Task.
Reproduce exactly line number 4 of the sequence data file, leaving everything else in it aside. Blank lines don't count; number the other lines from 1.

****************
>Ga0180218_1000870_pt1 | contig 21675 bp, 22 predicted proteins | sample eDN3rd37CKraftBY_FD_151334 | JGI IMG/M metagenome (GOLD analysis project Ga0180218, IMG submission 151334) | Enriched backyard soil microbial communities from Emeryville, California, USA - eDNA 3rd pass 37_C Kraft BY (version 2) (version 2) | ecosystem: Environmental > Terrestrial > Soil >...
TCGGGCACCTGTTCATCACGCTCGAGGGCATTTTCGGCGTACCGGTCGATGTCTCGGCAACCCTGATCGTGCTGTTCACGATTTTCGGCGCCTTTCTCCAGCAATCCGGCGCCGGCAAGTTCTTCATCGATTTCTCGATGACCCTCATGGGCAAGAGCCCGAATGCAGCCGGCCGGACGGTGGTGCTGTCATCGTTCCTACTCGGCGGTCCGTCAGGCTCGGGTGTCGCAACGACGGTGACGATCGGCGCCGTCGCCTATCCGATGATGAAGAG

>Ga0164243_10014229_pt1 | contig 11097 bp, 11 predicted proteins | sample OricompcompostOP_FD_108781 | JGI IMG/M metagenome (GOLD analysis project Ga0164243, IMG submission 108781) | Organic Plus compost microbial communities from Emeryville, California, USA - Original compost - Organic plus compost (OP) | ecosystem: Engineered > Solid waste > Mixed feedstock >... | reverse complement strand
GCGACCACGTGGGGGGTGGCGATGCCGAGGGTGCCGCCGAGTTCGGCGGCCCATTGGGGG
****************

GCGACCACGTGGGGGGTGGCGATGCCGAGGGTGCCGCCGAGTTCGGCGGCCCATTGGGGG